The loop spit us out on the road, and the short hike back to the car was next to outcroppings of rock that could be the thumbs of massive trolls trapped underground and petrified. It would have been lovely, were there not a constant stream of other tourists. There were even more on the quarter-mile walk called Mouse’s Tank. We couldn’t blame them, given the length and the attraction of ancient petroglyphs carved into the canyon walls. Animals, elemental symbols and a cartoonish figure dubbed “mystical bat woman” gave kids something fun to hunt for as they walked (and complained). One petroglyph shows two human figures holding hands with two other figures that look kinda like aliens. Some disrespectful visitor even took the liberty of drawing antennae.

Evidence of alien influence on early man? Or is that the drawn-on antennae talking ...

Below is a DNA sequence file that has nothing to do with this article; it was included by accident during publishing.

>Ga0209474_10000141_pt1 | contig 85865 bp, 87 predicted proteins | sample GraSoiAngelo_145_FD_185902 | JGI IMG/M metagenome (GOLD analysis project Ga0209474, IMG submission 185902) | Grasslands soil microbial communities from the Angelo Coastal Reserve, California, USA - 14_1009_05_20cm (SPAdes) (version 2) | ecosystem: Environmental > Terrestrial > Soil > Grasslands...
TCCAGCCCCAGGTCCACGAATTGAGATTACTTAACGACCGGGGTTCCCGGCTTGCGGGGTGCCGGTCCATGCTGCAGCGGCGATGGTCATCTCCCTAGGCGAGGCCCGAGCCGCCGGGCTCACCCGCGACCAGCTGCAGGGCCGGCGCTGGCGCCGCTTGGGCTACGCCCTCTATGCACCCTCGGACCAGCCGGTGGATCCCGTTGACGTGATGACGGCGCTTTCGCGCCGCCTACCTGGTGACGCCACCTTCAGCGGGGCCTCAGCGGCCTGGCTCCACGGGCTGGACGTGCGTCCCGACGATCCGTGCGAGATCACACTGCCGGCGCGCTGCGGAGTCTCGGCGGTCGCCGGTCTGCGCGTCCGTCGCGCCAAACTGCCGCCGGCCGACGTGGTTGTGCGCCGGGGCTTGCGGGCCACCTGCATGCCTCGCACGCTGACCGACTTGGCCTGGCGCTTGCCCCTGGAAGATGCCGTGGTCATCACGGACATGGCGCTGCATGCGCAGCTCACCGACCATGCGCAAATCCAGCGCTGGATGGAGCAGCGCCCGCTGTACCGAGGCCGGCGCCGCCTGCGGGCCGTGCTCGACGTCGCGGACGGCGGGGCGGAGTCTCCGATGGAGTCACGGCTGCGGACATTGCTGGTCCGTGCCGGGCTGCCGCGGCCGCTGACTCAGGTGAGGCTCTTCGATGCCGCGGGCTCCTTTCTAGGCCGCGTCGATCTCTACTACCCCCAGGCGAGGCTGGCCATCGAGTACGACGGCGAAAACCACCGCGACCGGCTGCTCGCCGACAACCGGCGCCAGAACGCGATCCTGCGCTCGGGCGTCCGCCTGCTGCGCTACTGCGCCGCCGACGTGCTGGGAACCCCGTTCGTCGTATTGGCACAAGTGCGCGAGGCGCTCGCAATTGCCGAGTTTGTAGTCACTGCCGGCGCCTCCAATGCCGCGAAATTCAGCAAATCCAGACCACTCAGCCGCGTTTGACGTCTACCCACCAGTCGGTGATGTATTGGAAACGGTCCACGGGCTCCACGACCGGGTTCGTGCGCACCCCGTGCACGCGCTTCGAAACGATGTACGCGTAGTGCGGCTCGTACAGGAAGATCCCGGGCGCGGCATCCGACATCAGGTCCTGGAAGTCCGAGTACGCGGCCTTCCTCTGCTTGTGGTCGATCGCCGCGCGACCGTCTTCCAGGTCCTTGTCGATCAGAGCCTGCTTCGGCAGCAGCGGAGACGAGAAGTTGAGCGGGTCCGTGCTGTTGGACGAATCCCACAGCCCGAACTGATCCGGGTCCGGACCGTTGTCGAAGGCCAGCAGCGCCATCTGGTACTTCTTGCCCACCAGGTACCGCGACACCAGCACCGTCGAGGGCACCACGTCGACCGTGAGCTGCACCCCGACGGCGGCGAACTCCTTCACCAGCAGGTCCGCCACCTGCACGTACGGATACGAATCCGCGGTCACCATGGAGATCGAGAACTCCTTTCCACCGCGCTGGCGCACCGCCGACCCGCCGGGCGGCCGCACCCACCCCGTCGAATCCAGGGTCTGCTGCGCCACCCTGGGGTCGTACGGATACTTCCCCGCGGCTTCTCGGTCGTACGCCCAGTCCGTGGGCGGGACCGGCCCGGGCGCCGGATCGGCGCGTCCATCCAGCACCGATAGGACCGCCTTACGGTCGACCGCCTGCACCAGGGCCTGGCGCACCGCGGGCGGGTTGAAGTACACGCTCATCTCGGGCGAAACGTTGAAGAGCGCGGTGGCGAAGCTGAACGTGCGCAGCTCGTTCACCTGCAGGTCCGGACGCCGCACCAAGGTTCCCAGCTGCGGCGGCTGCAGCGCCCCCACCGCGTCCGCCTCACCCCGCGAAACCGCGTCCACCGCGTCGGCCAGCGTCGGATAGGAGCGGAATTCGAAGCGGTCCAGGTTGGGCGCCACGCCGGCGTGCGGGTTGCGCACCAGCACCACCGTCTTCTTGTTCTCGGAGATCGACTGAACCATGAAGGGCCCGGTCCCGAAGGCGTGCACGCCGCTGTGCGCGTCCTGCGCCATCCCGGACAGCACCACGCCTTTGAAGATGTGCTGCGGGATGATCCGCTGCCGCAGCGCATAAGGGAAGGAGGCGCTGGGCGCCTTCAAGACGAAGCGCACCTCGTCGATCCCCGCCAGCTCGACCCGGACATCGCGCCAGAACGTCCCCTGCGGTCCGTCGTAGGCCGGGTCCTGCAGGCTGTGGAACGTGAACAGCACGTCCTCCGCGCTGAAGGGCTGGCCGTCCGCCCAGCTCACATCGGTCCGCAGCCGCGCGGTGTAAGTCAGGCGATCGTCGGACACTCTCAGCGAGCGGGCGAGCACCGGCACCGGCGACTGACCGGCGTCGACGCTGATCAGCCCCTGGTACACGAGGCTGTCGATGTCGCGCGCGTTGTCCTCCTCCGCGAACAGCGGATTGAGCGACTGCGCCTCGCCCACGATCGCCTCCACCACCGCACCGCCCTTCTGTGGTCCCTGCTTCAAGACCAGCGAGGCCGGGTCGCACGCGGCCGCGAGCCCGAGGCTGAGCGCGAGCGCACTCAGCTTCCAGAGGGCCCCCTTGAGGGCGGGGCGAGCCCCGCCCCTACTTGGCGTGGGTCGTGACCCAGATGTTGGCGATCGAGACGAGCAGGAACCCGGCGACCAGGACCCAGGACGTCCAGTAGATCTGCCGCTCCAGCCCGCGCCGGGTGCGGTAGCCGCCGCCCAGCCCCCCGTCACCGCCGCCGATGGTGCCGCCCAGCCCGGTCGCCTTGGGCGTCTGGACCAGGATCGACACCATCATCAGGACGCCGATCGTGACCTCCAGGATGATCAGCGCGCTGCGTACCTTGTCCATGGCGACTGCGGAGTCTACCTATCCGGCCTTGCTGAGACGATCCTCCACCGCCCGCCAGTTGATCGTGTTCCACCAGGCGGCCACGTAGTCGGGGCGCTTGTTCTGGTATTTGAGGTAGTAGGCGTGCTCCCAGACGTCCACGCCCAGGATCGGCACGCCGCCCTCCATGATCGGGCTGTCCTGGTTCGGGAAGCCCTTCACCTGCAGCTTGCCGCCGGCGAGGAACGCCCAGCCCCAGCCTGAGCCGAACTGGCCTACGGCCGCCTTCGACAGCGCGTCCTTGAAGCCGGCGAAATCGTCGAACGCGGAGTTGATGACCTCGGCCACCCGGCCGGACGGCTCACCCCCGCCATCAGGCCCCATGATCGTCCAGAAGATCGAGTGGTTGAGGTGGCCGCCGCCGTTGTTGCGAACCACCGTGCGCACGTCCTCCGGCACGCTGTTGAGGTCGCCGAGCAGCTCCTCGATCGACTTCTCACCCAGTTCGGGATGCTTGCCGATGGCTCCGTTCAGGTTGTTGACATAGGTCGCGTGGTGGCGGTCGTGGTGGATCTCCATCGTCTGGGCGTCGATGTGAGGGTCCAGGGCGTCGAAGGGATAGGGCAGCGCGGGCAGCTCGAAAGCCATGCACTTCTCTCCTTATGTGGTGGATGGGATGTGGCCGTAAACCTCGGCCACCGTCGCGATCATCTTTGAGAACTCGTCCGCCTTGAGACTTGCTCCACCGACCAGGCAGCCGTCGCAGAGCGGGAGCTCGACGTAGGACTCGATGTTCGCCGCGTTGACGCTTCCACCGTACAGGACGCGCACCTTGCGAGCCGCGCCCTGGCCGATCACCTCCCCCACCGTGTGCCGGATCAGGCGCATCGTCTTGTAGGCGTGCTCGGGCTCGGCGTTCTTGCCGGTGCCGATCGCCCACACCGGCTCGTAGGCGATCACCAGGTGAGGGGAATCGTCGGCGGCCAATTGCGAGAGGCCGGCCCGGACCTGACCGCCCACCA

Evidence of alien influence on early man? Or is that the drawn-on antennae talking ...

A few hours, a few electrolyte drinks, lots of air-conditioning sessions in the car and a ton of sand in our shoes later, we left the park in search of extremely cold beer. The biggest takeaways:

Wear high-ankle boots. Not for the terrain; for the sand.

Bring more fluids than you think you need. This is true of any hike, but take a hint from the name Valley of Fire.

Go early to avoid the heat and the throng of tourists.

Spend a day doing every hike in the most scenic northern part of the park, as all five are short and yield amazing photos.

The staff at the visitor center mentioned that experienced hikers often bushwhack through the trail-less parts of the park, as landmarks make it pretty impossible to lose your bearings. Just watch out for roving aliens. And remember that tours of the petrified forest must be guided.

Dogs are welcome on leashes.

It’s okay to build a well-endowed man out of rocks, but don’t use one of those rocks to draw on ancient treasures protected by law.

You can climb, camp and get married.

I didn’t do any of those things. Yet. Valley of Fire is so worth the drive, and I definitely plan to go back and tackle Charlie’s Spring Loop. Maybe when there’s water.

Photo of Erin Ryan

Erin Ryan

Erin got her first newspaper job in 2002 thanks to a campfire story about Bigfoot. In her award-winning work for ...